|Photo by Larry Hirshowitz|
HELLO, PROSPECTIVE STUDENTS
Mollys in the beer aisle at a Ralphs grocery in Hollywood. Shes wearing a tennis skirt, pushing a cart, perusing the Bud.
A scrawny, longhaired white kid with a patchy mustache rolls by her side. He says, Yo, whats up, primetime? followed by Whats up, Ms. Tennis Skirt? Hes wearing aspirational hip-hop clothing no platinum, no leather, just multipocket cargo pants, canvas Converse sneakers and a stretched-out T-shirt. He hands her a card.
The card has a black mans picture on it. The man in the picture is dressed up ghetto-fabulous, but in silly colors, baby blues and powders. The mans wearing a nice new jersey, but has topped off his outfit with an odd, fur-covered Kangol cap. Hes standing in front of a locked-up call box at a nondescript housing complex. The card says VIP.
Whats this? asks Molly.
Thats a VIP pass for Kool Keith Entertainment. Im Sam Madina. Im his right-hand man. He parts with the words Give me a call.
Molly checks out of the supermarket, gets into her car with the beer and the card, and starts her engine. Knock-knock-knock. Sam taps on her window.
Yo, call me, Sam says, walking off toward a taxi idling in the parking lot. He slides into the cab, next to a black man in the back seat the guy from the card: Kool Keith.
Molly goes home with the beer, and thats where things get weird, because Im there at Mollys house. I flew into LAX an hour ago and am here for her party, hanging out with some old friends. Im here to meet Kool Keith, but Kool Keith, it seems, has found me first.
Its a nice day, a beautiful day, he says to me two days later when I meet him and Sam for the first time at a Dennys on Sunset. We woke up at 6 in the morning. We gotta patrol, see if anything new came into town. Look at those, he says, pointing out two women across the street. Possible APB, routine check. That was definitely a model X47, unidentified female objects. Ha-ha-ha. Those are some prospects over there.
Throughout the day, Keith and Sam proposition a number of women: 1) the two girls across the street (She has a nice little body, says Keith), 2) T-R-E-E-N-A, a middle-aged black lady walking toward her big black Cadillac, 3) a pair of teenage blonds Britney-style, according to Sam, 4) another middle-aged woman, this one toting a Louis Vuitton purse (18 to 87, Keith tells me, we like the maturity), 5) a skeptical mother with child (I got business, Keith says. Your business is different than my business, she replies) and 6) another pair of teens, two giggly black girls a hundred feet from a high school. Keith palms these two some cash with his card as Sam proceeds to explain: Women are the inspiration for all great art.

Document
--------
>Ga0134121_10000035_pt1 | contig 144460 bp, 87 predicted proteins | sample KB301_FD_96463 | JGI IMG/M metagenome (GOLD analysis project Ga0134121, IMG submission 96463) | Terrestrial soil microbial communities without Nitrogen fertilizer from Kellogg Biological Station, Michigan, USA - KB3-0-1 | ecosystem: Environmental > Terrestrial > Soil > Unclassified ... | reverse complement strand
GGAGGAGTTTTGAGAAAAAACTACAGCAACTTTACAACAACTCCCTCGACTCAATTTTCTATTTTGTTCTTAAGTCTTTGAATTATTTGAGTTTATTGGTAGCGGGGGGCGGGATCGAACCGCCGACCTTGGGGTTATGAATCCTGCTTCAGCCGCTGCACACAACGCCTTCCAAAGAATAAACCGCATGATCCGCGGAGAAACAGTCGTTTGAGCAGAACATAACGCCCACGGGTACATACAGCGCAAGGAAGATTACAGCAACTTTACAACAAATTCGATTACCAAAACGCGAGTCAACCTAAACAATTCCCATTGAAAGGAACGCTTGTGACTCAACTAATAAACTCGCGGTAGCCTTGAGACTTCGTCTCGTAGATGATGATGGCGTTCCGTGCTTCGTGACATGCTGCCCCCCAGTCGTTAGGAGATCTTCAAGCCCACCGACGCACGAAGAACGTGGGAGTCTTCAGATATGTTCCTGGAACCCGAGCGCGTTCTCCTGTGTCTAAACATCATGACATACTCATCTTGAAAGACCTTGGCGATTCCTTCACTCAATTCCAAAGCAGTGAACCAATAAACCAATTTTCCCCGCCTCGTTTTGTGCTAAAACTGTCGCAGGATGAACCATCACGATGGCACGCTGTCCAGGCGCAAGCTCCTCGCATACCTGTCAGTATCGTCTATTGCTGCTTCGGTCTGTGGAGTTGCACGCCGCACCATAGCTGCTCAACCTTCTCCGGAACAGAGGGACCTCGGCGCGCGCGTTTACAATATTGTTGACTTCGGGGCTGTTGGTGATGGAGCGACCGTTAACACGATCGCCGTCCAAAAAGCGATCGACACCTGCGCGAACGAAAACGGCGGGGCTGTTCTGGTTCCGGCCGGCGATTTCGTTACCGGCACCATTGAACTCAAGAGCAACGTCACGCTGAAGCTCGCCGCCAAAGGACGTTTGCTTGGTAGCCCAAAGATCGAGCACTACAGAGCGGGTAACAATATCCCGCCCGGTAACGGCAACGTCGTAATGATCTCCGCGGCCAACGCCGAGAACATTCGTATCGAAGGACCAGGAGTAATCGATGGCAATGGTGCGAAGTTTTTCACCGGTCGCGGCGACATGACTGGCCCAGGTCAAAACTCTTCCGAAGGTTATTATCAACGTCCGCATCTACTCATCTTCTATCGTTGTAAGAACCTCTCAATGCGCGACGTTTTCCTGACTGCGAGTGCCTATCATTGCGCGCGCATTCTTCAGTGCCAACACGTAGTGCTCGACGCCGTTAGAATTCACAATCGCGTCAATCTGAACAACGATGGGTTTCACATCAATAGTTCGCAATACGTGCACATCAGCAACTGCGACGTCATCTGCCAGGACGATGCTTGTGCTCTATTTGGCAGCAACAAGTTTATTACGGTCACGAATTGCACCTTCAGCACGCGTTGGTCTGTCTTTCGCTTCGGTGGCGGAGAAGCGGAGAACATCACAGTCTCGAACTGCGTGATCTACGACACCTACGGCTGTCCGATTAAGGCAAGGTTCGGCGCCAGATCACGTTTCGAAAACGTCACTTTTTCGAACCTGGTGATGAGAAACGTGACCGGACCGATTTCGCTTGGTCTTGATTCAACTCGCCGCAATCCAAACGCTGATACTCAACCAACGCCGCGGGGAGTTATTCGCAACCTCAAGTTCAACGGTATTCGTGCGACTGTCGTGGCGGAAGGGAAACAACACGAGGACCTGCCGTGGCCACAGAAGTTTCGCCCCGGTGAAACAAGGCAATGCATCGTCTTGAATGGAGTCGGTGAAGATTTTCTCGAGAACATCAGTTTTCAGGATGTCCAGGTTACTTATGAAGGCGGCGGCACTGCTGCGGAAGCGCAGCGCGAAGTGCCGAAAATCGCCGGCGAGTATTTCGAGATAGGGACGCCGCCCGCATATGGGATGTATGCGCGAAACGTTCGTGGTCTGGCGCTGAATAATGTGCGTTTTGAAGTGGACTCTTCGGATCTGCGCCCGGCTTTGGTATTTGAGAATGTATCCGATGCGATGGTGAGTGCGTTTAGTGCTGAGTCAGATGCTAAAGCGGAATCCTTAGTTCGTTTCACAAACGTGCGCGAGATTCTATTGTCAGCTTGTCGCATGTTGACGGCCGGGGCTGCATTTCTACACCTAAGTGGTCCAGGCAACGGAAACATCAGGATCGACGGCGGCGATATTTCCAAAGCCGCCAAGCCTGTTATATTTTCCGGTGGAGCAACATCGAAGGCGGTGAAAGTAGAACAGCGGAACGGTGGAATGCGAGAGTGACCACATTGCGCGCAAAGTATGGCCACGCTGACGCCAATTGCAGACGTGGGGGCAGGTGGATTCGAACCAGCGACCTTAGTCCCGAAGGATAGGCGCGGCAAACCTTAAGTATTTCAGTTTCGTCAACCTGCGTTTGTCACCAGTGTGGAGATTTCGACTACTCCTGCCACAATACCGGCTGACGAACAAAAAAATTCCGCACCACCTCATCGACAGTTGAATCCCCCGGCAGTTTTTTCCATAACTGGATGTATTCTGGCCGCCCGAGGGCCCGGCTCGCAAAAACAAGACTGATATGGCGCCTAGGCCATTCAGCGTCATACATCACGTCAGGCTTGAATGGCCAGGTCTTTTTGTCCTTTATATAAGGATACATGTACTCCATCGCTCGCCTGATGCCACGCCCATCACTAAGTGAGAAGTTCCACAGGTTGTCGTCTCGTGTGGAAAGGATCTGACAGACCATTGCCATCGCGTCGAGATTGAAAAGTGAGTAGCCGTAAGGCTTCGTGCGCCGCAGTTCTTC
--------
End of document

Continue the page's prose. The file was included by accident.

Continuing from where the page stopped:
I ask Keith about these prospects.
I do photography, he explains. Intimate models of the ladies. Thats my hobby. I style up the ladies, you know? I analyze a lot of my colors, a lot of my backgrounds. I give them some nice shoes and boots and stuff.
His theory is that he plays the odds, says Kurt Matlin, a.k.a. Kutmasta Kurt, Keiths main producer since 1994. Some girls call him back from it, though. But thats not Keiths only reason for spotting prospects.
Its my way of promoting, Keith later admits, having given out dozens of cards, some of which bear the word VIP, but others that state, In Stores Now, each one emblazoned with his ghetto-fabulous portrait and the words Kool Keith the cover of his latest album, Matthew.
See, Keith comes first. More difficult to determine, though, is what it means to say Keith comes first. Does Keith come first in rap? Does rap come first for Keith? Or does life come first of all?
PLEASE STUDY THE TIME LINE
A man with as many aliases as prospects, Keith Matthew Thornton (a.k.a. Dr. Octagon, Dr. Dooom, Black Elvis, Rhythm X, Poppa Large, Big Willie Smith, etc.) is most often known as Kool Keith. Since debuting in the mid-80s as the front man for the Bronxs Ultramagnetic MCs, he has had one of the strangest, most circuitous and, in some respects, most continually relevant careers in hip-hop.
By the mid-70s, DJs such as Kool Herc and Afrika Bambaataa had laid the musics seed in the Bronx, playing sets at every community center, block party and high school gymnasium that would have them. At the dawn of the 80s, peers of theirs such as Grandmaster Flash & the Furious Five and more manufactured but no less important artists such as the Sugarhill Gang, Run-DMC and LL Cool J popularized the music, pushed its sonic boundaries and expanded its geographic ones.